March 10, 2023

What Is My Social Media Engagement Rate & How Do I Increase It?

What Is My Social Media Engagement Rate & How Do I Increase It?

When you read most posts pertaining to social media marketing, you’re going to hear the word “engagement” over and over again. More posts than not will have strategies talking about how to boost, measure, or analyse engagement.

This is largely because your social media engagement rate is so crucial for multiple reasons.

In this post, we’re going to go over everything that you need to know about social media engagement rates, including what social media engagement is, why your engagement rate matters so much, how to calculate it and a few tips to boost engagement no matter which platform you’re using.

What Does Engagement Mean?

First things first: What exactly does engagement mean in terms of social media marketing?

The definition may vary slightly depending on who you ask and what specifically they want to measure, but social media engagement refers to any visible actions users are taking to interact with your account or its content.

In most cases, when people talk about an engagement rate, they’re talking specifically about interactions on a post. Think likes, shares/retweets, saves, comments and clicks.

Some social media marketers only count visible actions that work as social proof as engagement, such as likes, shares and comments. Others take “invisible” metrics like clicks and saves into account because it’s still a significant interaction that shows that the content is valuable.

What Is a Social Media Engagement Rate?

Your engagement metric tells you how many people are interacting with your account. (This can be total number of likes, comments, clicks and shares in a set period of time across your entire account or on a specific post).  Your social media engagement rate, on the other hand, calculates how often people are engaging with your content compared to how many people are seeing it or could see it. We’re going to look at exactly how to calculate your social media engagement rate in just a few sections.

Why Your Social Media Engagement Rate is So Important

Your social media engagement rate is vital on every single platform that you’re marketing on for several different reasons.

The first is simple: You want to know how many members of your audience are interacting with your content. The number of likes and clicks alone means nothing.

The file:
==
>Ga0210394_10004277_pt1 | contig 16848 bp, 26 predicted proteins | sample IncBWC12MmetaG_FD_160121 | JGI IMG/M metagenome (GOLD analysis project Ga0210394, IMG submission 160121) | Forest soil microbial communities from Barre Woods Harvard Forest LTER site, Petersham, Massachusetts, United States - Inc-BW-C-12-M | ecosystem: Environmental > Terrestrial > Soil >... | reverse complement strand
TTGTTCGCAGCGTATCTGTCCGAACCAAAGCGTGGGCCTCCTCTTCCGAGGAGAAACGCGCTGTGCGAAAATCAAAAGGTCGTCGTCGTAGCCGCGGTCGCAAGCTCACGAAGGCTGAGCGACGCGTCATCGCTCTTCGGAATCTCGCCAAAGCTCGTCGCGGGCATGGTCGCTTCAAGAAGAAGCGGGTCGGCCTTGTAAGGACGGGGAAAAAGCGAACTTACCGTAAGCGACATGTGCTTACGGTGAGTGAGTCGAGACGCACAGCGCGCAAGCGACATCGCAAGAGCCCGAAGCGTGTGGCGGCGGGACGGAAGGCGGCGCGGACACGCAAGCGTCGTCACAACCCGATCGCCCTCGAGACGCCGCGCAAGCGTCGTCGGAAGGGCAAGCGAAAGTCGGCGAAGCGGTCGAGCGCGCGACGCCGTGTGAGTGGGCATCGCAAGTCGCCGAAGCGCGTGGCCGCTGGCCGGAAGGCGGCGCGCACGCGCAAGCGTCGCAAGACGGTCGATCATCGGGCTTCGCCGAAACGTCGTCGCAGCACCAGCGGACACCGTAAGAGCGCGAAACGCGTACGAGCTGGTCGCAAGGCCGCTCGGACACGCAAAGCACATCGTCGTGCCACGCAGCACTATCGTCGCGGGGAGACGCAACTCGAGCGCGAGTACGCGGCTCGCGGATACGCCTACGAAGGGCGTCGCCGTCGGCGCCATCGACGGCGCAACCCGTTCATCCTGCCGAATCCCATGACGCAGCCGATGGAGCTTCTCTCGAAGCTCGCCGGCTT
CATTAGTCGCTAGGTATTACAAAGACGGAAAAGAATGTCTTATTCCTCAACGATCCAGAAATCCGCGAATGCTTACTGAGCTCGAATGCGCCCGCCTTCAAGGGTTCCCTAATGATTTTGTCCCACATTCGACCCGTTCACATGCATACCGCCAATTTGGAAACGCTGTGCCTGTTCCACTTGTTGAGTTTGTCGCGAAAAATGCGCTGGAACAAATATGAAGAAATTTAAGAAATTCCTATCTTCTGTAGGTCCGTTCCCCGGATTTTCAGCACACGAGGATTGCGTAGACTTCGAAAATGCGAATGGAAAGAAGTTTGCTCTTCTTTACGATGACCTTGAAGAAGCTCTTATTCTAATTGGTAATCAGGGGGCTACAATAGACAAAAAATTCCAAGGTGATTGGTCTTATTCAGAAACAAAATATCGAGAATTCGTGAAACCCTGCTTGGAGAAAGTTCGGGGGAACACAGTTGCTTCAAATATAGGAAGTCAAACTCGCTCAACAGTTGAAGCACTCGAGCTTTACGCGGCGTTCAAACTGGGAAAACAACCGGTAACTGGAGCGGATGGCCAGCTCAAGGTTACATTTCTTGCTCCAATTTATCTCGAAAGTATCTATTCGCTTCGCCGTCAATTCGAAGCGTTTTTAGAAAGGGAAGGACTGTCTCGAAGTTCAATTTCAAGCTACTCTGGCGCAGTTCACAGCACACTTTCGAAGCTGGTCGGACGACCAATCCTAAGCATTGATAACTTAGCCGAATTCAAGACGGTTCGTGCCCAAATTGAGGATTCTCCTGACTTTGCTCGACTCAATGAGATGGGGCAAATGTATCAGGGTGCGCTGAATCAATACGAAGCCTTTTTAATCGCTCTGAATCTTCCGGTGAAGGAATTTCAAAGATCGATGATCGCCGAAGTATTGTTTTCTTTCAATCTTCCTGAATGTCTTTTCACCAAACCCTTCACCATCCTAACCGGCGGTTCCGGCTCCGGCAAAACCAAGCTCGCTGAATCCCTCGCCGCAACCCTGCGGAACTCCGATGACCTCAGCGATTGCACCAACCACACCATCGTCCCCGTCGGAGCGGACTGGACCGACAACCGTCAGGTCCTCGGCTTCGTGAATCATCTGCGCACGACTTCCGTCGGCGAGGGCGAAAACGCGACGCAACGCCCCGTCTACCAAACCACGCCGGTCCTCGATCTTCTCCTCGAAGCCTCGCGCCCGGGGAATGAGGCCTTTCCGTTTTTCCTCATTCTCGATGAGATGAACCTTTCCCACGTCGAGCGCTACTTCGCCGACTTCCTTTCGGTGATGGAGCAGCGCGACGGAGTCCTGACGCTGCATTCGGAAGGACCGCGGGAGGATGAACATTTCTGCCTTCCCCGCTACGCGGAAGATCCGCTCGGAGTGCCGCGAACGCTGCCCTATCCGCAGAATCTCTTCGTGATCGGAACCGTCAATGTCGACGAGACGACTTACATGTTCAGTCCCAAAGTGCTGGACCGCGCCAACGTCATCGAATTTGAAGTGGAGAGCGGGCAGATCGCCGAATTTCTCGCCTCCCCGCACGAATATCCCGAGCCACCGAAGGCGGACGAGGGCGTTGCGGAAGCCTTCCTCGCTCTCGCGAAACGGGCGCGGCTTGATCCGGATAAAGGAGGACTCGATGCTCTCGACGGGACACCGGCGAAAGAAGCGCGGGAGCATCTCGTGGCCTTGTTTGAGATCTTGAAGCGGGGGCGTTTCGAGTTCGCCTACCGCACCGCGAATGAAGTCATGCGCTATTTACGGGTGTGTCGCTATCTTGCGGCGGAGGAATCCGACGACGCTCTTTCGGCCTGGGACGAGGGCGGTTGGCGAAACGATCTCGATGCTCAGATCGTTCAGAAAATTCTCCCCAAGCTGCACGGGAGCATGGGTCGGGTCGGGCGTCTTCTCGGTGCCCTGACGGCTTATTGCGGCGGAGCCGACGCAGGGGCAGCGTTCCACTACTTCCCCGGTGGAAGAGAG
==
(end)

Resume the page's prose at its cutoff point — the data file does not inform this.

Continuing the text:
An account with 200 followers and 50 likes is a lot more impressive than an account with 10,000 followers and 50 likes, for example. The first account has a 25% engagement rate; the second only has a .5% engagement rate.

This is a huge indicator of the quality and relevance of your content. Higher engagement rates are showing that users are seeing, interacting with and finding value in what you’re posting on each individual platform. They’re a realistic look at how you’re performing and it makes it easier to get a better understanding of how you’re really doing compared to other competitors.

And there’s another reason engagement rate is so important: Social media platforms factor it into their algorithms when determining what content to show high in social media feeds and to which users.

Posts and Reels with high engagement are going to be shown more to other users and higher up in users’ feeds. They’re more likely to appear as “suggested” content. This is true on most major platforms, which is why you see so many posts with hundreds or thousands of likes and comments showing up so frequently.

The Glossary of Terms You Need for Social Media Engagement Rate Calculation

First, let’s define a few key terms here so that we’re all on the same page:

  • Reach— This is the number of individual users who see your post; if 50 people see your post, the reach is 50, even if they each saw it twice
  • Impressions— The number of times your post was seen in total; if 50 people see your post and each see it twice, your impressions will be 100
  • Follower count— This is the total number of people following your specific individual social media profile (on Facebook, they can “follow” you and not “like” you)